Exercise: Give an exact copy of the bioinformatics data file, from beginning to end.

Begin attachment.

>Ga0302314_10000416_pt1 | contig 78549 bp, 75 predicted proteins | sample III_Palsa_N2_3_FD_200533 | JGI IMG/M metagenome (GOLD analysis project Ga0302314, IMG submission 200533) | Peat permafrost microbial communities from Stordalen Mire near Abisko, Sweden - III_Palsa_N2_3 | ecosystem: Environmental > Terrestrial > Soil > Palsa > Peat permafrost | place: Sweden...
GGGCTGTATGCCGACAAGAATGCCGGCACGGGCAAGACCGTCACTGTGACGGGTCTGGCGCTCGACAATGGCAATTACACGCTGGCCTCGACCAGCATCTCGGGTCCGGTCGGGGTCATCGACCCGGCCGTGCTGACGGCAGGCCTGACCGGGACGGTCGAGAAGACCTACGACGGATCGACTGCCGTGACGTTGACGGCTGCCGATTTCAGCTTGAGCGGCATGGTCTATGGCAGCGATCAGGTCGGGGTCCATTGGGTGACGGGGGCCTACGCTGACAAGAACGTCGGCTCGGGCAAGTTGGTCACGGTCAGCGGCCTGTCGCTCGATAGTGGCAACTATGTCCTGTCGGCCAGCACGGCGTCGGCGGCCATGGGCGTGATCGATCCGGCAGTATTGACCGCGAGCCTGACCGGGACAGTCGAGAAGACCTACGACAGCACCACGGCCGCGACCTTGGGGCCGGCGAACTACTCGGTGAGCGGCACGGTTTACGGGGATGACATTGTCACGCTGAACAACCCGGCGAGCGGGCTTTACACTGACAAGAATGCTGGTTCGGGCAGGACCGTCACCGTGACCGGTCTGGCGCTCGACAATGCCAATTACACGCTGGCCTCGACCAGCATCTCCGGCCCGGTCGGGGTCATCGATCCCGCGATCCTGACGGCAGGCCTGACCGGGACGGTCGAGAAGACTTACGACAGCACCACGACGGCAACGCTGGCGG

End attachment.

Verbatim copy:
>Ga0302314_10000416_pt1 | contig 78549 bp, 75 predicted proteins | sample III_Palsa_N2_3_FD_200533 | JGI IMG/M metagenome (GOLD analysis project Ga0302314, IMG submission 200533) | Peat permafrost microbial communities from Stordalen Mire near Abisko, Sweden - III_Palsa_N2_3 | ecosystem: Environmental > Terrestrial > Soil > Palsa > Peat permafrost | place: Sweden...
GGGCTGTATGCCGACAAGAATGCCGGCACGGGCAAGACCGTCACTGTGACGGGTCTGGCGCTCGACAATGGCAATTACACGCTGGCCTCGACCAGCATCTCGGGTCCGGTCGGGGTCATCGACCCGGCCGTGCTGACGGCAGGCCTGACCGGGACGGTCGAGAAGACCTACGACGGATCGACTGCCGTGACGTTGACGGCTGCCGATTTCAGCTTGAGCGGCATGGTCTATGGCAGCGATCAGGTCGGGGTCCATTGGGTGACGGGGGCCTACGCTGACAAGAACGTCGGCTCGGGCAAGTTGGTCACGGTCAGCGGCCTGTCGCTCGATAGTGGCAACTATGTCCTGTCGGCCAGCACGGCGTCGGCGGCCATGGGCGTGATCGATCCGGCAGTATTGACCGCGAGCCTGACCGGGACAGTCGAGAAGACCTACGACAGCACCACGGCCGCGACCTTGGGGCCGGCGAACTACTCGGTGAGCGGCACGGTTTACGGGGATGACATTGTCACGCTGAACAACCCGGCGAGCGGGCTTTACACTGACAAGAATGCTGGTTCGGGCAGGACCGTCACCGTGACCGGTCTGGCGCTCGACAATGCCAATTACACGCTGGCCTCGACCAGCATCTCCGGCCCGGTCGGGGTCATCGATCCCGCGATCCTGACGGCAGGCCTGACCGGGACGGTCGAGAAGACTTACGACAGCACCACGACGGCAACGCTGGCGG